Judge Sleet recently denied motions to dismiss and bifurcate counterclaims of inequitable conduct and antitrust violations. In response to the plaintiffs’ complaint for patent infringement, the defendant in this case filed an answer that included ten counterclaims. The plaintiff then moved to dismiss or bifurcate counts IX and X of the counterclaims, which were for inequitable conduct and Sherman Act violations. Judge Sleet found, however, that the plaintiff was “improperly seek[ing] to disprove [defendant’s] factual assertions. The court does not analyze the factual disputes raised by [plaintiff], but examines the sufficiency and plausibility of [defendant’s] claims.” F’real Foods, LLC, et al. v. Hamilton Beach Brands, Inc., et al., C.A. No. 16-41-GMS, Order at 2 n.1 (D. Del. June 13, 2016). Specifically, the inequitable conduct claims were adequately plead because the included the “specific who, what, when, where, and how of the material misrepresentation or omission committed before the PTO” as required by Exergen Corp. v. Wal-Mart Stores, Inc. and the antitrust violation was adequately plead based on the alleged inequitable conduct and baselessness of the litigation. Id.
Chief Judge Leonard P. Stark recently considered the parties’ stipulation requesting the Court vacate its Claim Construction Opinion. Forest Laboratories, Inc., et al. v. Teva Pharmaceuticals USA, Inc., et al., Nos. 14-121-LPS, 14-686-LPS (D. Del. May 25, 2016). The Court held a 4-day bench trial in February 2016 and the 30-month stay of FDA approval for Defendant’s ANDA ended on June 21, 2016. Id. at 1. Judge Stark found that the “public interest in the orderly operation of the federal judicial system” weighed against vacatur, particularly considering that the Court’s Opinion held terms of several of the patents-in-suit indefinite and plaintiffs are asserting the patents in other litigation. Id. at 3-4. Vacating the Opinion would be “at the expense of the interests of other parties in other litigation and the Court itself.” Id. at 4.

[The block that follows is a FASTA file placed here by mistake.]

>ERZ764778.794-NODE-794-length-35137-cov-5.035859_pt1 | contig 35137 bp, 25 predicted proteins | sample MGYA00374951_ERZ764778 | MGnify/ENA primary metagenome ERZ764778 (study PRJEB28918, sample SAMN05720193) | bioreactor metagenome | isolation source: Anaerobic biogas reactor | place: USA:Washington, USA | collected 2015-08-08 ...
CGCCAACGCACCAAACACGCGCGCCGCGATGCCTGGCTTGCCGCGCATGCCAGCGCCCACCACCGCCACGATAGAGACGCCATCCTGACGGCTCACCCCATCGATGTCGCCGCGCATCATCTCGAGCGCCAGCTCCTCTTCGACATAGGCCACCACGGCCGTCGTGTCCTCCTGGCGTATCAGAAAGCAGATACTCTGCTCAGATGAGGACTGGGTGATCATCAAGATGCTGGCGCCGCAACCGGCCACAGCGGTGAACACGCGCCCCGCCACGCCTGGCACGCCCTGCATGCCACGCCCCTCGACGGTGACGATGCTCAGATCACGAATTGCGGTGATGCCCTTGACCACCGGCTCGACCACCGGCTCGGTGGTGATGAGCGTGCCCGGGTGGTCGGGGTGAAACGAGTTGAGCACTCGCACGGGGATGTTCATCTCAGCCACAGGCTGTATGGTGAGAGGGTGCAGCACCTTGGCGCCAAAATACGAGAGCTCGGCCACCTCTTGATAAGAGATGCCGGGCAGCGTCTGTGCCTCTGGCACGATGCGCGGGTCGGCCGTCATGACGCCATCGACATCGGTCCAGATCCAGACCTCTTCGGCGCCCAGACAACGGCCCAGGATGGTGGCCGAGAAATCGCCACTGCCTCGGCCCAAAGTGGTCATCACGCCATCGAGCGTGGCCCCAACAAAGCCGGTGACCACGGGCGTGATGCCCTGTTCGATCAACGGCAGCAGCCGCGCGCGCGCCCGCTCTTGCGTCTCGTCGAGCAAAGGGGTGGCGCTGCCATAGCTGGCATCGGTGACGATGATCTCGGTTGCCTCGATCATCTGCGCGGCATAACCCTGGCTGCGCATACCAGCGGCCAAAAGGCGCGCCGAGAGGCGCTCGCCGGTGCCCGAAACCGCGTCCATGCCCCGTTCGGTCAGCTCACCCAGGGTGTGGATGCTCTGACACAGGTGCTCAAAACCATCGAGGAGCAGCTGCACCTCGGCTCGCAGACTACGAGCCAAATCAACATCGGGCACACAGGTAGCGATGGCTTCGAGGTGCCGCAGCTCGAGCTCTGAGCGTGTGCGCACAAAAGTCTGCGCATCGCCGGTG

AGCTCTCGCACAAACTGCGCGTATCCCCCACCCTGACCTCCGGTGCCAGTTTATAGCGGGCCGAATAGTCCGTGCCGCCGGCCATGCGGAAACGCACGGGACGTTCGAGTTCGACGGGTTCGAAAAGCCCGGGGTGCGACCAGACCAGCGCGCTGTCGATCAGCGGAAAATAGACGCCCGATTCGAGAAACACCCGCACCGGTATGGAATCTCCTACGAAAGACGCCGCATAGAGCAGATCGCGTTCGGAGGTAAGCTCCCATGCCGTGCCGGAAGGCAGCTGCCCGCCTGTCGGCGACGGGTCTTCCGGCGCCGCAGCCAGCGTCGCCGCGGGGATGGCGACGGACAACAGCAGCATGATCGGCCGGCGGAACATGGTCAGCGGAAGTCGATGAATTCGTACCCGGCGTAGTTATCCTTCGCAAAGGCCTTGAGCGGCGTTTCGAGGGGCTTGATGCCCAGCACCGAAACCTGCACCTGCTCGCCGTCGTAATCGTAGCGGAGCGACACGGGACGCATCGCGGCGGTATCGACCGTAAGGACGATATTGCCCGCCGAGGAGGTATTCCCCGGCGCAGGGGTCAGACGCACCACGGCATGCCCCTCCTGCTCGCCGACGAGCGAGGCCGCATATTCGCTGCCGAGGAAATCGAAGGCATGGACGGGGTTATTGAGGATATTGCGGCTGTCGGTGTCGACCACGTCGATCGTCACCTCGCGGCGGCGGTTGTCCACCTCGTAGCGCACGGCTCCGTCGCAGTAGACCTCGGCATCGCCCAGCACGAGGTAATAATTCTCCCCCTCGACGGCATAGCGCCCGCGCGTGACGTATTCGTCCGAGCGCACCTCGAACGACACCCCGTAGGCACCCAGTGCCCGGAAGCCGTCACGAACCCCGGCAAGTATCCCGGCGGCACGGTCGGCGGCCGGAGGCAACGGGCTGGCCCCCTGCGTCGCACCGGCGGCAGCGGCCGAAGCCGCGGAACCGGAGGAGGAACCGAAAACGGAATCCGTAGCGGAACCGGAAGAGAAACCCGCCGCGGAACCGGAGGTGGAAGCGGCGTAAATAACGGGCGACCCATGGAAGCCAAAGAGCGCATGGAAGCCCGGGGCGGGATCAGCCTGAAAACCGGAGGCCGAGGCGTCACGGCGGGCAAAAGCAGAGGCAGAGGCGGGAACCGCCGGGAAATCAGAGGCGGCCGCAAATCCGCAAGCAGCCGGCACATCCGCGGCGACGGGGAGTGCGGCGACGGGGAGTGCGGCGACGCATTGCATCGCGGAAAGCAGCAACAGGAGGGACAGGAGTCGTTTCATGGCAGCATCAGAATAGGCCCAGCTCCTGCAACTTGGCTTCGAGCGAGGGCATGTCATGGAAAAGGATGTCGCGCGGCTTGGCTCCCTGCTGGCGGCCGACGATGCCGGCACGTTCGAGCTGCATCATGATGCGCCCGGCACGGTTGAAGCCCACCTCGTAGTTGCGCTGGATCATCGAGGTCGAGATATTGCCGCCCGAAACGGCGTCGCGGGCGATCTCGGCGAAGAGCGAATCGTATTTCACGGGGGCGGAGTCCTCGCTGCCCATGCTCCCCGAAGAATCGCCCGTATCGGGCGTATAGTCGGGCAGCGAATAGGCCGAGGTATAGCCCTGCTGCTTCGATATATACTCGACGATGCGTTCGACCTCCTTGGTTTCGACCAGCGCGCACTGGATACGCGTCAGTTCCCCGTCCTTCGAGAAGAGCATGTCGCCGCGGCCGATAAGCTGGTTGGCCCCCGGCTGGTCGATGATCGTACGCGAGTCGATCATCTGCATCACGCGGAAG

In a recent Order, Judge Gregory M. Sleet granted plaintiffs’ motion to dismiss defendants’ counterclaim for invalidity and to strike defendants’ fourth and fifth affirmative defenses with prejudice. Teva Pharmaceuticals USA, Inc. v. Forest Laboratories, Inc., C.A. No. 13-2002-GMS (D. Del. June 16, 2016). Plaintiffs argued that “the court should dismiss the counterclaims and new affirmative defenses for invalidity because defendants . . . failed to obtain leave from the court before significantly amending its answer.” Id. at 2 n.1. Plaintiffs asserted that “allowing these counterclaims and affirmative defenses nearly two years into the litigation and after fact discovery has closed would cause prejudice and substantially delay the adjudication of this case.” Defendants, on the other hand, argued that “because the Plaintiffs chose to expand the scope of litigation by adding Forest Pharma to the case more than six months after the deadline to join parties and amend the pleadings, Plaintiffs cannot complain when Forest Pharma asserts defenses in response to the new allegations against it.” Id.